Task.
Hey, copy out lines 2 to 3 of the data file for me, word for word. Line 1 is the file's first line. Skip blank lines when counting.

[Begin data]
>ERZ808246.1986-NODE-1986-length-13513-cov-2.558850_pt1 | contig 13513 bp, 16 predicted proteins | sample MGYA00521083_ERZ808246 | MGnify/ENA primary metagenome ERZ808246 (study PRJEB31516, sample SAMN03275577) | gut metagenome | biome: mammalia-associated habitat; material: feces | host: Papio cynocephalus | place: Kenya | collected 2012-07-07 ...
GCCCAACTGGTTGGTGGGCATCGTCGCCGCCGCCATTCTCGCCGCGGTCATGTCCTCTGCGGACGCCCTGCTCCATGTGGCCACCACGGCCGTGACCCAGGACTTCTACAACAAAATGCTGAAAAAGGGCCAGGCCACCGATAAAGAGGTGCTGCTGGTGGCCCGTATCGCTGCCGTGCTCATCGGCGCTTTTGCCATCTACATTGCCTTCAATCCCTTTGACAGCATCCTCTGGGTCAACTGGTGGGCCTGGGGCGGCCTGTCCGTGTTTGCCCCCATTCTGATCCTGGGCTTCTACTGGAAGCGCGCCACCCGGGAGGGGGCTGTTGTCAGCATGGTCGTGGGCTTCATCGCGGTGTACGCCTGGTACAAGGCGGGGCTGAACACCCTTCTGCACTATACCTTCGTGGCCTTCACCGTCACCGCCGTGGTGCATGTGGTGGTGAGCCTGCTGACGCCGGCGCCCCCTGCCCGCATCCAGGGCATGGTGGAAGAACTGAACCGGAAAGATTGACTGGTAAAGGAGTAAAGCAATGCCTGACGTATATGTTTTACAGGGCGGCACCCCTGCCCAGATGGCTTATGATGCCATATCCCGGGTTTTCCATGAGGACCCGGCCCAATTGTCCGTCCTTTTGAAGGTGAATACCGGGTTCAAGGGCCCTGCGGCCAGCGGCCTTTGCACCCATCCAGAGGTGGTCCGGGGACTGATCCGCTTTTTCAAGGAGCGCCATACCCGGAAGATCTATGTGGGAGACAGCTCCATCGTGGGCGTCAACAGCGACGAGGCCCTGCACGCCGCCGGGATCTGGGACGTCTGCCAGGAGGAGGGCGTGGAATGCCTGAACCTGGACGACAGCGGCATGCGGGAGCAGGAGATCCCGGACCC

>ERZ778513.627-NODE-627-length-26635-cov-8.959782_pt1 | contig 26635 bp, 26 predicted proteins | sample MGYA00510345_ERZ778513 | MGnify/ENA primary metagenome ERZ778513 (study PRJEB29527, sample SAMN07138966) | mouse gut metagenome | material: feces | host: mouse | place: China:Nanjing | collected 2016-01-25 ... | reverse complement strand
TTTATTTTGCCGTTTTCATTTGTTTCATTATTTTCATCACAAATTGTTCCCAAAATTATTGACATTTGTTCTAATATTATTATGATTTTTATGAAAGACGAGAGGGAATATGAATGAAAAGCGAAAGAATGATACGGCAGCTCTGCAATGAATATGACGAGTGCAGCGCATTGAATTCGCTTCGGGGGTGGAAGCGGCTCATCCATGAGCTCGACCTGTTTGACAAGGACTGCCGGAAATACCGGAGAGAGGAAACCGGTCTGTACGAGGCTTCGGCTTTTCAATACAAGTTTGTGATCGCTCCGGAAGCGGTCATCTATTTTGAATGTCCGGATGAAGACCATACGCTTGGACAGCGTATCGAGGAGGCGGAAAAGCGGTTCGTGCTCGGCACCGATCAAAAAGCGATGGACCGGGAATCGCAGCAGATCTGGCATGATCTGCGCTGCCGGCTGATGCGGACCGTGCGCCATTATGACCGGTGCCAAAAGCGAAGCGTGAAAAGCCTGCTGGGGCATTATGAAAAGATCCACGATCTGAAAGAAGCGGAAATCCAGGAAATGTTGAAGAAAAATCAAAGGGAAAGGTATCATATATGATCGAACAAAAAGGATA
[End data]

GCCCAACTGGTTGGTGGGCATCGTCGCCGCCGCCATTCTCGCCGCGGTCATGTCCTCTGCGGACGCCCTGCTCCATGTGGCCACCACGGCCGTGACCCAGGACTTCTACAACAAAATGCTGAAAAAGGGCCAGGCCACCGATAAAGAGGTGCTGCTGGTGGCCCGTATCGCTGCCGTGCTCATCGGCGCTTTTGCCATCTACATTGCCTTCAATCCCTTTGACAGCATCCTCTGGGTCAACTGGTGGGCCTGGGGCGGCCTGTCCGTGTTTGCCCCCATTCTGATCCTGGGCTTCTACTGGAAGCGCGCCACCCGGGAGGGGGCTGTTGTCAGCATGGTCGTGGGCTTCATCGCGGTGTACGCCTGGTACAAGGCGGGGCTGAACACCCTTCTGCACTATACCTTCGTGGCCTTCACCGTCACCGCCGTGGTGCATGTGGTGGTGAGCCTGCTGACGCCGGCGCCCCCTGCCCGCATCCAGGGCATGGTGGAAGAACTGAACCGGAAAGATTGACTGGTAAAGGAGTAAAGCAATGCCTGACGTATATGTTTTACAGGGCGGCACCCCTGCCCAGATGGCTTATGATGCCATATCCCGGGTTTTCCATGAGGACCCGGCCCAATTGTCCGTCCTTTTGAAGGTGAATACCGGGTTCAAGGGCCCTGCGGCCAGCGGCCTTTGCACCCATCCAGAGGTGGTCCGGGGACTGATCCGCTTTTTCAAGGAGCGCCATACCCGGAAGATCTATGTGGGAGACAGCTCCATCGTGGGCGTCAACAGCGACGAGGCCCTGCACGCCGCCGGGATCTGGGACGTCTGCCAGGAGGAGGGCGTGGAATGCCTGAACCTGGACGACAGCGGCATGCGGGAGCAGGAGATCCCGGACCC

>ERZ778513.627-NODE-627-length-26635-cov-8.959782_pt1 | contig 26635 bp, 26 predicted proteins | sample MGYA00510345_ERZ778513 | MGnify/ENA primary metagenome ERZ778513 (study PRJEB29527, sample SAMN07138966) | mouse gut metagenome | material: feces | host: mouse | place: China:Nanjing | collected 2016-01-25 ... | reverse complement strand